In Insights

Drupal 10 – What You Need to Know

Heather Hawkins

Author Heather Hawkins

The eagerly awaited, Drupal 10 was released December 2022; just under a year before Drupal 7 reaches end of life. With it, comes a few improvements and changes on previous versions which we’ll explore within this blog.

Drupal 10, slated to release in December 2022, comes loaded with exciting new features. Notable changes include implementing an automated update system, replacing some jQuery uses with vanilla JavaScript in core, upgrading third-party dependencies (CKEditor 5, Symphony version 6, PHP 8.1), and removing some core modules like HAL, QuickEdit, Aggregator, RDF, and Activity Tracker. These upgrades will improve website performance and provide a strong user experience.

Improved Back-end Performance

One of the biggest changes in Drupal 10, from Drupal 9, is the upgrade of the Symfony PHP framework. Symfony 6, the new framework on the block, removes a lot of old deprecated code. Whilst that means there’s a need to update modules and temes that use dated Symfony APIs, it also means that websites will be able to take advantage of the latest framework improvements. Coupled with the newest release of PHP, PHP 8.2, back-end performance should create a much speedier user experience for all the content creators, website managers and admins.

In addition to PHP and Symfony, class autoloading has been included in Drupal 10. Autoloading is how PHP finds classes within the code and their corresponding files automatically with no manual intervention. This will improve performance by loading less files and classes as it only loads what you need.

A further performance related benefit of Drupal 10 is increased caching. Caching allows you to reuse previously retrieved or computed data as it holds on to this information rather than finding and loading it each time it’s needed. Caching helps to improve content availability and page loading speeds for website visitors by reducing network congestion.

Front-end Performance Enhancements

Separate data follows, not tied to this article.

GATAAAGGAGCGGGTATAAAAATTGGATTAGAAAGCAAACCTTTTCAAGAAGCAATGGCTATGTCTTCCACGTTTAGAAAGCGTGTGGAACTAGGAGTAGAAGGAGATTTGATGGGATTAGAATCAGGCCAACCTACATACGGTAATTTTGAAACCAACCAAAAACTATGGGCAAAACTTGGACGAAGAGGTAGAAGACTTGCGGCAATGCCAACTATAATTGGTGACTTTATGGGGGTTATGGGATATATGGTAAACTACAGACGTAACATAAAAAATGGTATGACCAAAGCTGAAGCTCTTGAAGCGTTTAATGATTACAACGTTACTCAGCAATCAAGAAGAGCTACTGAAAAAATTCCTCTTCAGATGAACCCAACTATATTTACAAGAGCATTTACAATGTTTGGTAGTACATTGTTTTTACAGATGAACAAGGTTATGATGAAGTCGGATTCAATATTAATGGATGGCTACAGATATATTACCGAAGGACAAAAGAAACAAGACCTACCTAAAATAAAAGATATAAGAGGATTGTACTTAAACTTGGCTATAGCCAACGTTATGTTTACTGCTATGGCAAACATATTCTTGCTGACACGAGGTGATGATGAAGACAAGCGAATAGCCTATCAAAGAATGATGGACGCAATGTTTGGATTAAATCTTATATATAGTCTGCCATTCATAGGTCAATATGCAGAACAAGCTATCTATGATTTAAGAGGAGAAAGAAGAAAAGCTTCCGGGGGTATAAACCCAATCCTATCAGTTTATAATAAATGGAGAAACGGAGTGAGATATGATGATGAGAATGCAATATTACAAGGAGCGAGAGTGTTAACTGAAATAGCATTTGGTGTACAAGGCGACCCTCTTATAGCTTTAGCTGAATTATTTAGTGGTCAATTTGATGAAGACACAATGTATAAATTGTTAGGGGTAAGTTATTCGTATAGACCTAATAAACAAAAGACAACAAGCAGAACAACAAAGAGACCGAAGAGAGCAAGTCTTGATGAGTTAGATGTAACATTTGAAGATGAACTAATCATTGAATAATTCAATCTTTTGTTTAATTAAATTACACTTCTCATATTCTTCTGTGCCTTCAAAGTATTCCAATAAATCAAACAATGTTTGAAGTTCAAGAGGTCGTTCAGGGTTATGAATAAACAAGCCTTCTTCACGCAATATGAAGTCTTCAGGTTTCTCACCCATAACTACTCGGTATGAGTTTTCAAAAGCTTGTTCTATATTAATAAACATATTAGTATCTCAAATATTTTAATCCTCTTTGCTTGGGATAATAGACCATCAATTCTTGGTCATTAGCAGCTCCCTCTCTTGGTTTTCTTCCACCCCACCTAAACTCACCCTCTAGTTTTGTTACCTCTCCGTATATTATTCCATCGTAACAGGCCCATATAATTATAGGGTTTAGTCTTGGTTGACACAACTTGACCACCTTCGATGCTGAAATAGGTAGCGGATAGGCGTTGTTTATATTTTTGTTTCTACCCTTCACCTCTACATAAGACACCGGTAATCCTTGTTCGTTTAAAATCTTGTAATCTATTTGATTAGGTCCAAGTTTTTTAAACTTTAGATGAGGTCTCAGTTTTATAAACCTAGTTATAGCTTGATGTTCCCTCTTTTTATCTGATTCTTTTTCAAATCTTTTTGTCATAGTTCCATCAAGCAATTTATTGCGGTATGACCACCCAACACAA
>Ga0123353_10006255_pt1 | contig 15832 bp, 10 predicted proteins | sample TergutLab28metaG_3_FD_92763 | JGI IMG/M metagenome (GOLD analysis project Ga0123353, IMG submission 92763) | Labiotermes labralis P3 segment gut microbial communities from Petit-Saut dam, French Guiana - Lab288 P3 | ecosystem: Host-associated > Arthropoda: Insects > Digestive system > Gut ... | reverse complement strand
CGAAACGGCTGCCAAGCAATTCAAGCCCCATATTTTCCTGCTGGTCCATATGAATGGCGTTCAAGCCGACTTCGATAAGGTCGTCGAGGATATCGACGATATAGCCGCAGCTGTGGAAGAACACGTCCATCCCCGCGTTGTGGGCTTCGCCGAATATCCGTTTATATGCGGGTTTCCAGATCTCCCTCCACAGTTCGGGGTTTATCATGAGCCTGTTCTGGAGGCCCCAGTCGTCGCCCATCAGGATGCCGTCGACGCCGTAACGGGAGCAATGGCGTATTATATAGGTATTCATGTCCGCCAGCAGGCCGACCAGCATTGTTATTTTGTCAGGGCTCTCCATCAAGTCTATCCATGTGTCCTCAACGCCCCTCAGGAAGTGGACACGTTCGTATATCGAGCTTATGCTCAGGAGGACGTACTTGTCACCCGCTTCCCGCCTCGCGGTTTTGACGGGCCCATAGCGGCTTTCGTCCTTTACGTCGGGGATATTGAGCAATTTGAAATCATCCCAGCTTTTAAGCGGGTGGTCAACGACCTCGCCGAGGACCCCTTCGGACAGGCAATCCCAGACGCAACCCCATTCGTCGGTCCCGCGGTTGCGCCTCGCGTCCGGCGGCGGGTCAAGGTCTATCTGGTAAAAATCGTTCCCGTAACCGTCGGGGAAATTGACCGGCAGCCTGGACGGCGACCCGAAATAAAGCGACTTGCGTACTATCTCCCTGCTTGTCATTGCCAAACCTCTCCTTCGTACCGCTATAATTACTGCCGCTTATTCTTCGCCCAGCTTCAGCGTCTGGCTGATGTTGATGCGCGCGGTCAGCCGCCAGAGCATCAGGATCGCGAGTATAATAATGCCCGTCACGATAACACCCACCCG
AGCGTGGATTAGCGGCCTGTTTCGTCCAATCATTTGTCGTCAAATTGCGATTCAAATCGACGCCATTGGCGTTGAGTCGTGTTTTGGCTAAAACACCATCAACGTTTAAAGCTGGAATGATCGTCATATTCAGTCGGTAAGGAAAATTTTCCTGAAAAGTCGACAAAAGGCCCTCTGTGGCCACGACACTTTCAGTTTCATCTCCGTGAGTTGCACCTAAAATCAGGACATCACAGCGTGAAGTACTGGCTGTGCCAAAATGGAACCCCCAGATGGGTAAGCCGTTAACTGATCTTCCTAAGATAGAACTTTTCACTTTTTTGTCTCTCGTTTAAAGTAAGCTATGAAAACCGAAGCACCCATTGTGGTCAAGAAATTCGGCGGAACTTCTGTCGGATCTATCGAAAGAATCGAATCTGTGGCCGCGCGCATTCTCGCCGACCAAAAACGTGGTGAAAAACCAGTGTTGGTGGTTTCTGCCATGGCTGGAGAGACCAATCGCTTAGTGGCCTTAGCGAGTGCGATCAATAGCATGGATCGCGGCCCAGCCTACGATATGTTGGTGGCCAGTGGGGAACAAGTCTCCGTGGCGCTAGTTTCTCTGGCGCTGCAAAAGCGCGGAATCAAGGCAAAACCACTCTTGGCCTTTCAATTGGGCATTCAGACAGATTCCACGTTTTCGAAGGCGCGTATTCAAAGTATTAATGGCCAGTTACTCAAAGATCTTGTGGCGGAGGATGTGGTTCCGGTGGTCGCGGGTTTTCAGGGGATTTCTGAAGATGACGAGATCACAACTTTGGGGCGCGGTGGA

Talking about the old kid’s on the block, Drupal is working towards removing jQuery – something frontend developers have embraced since the late 2000s. jQuery enabled many to tackle javascript without feeling intimidated and did more with fewer lines of code.

After nearly 2 decades, Javascript has caught up and incorporates most of jQuery’s features within itself. Removing jQuery means that a lot of the hard work jQuery was once doing, is now being done within Javascript but with much more efficiency.

jQuery hasn’t fully been removed from Drupal 10, this is still in progress. Drupal’s core team is working towards the removal of easy-to-remove jQuery plugins as a priority before having a complete clear out of jQuery code.

The use of native Javascript over jQuery will mean we’ll start to see some improvements to front-end performance.

Safe and Secure

With every upgrade comes an improvement to security and Drupal 10 is no exception. One of the most significant changes is the addition of a new security report which identifies potential security vulnerabilities on your website to help you prioritise fixes on weak spots.

Other security enhancements include password salting and hashing for more secure password storage and a new setting that works to protect against clickjacking attacks.

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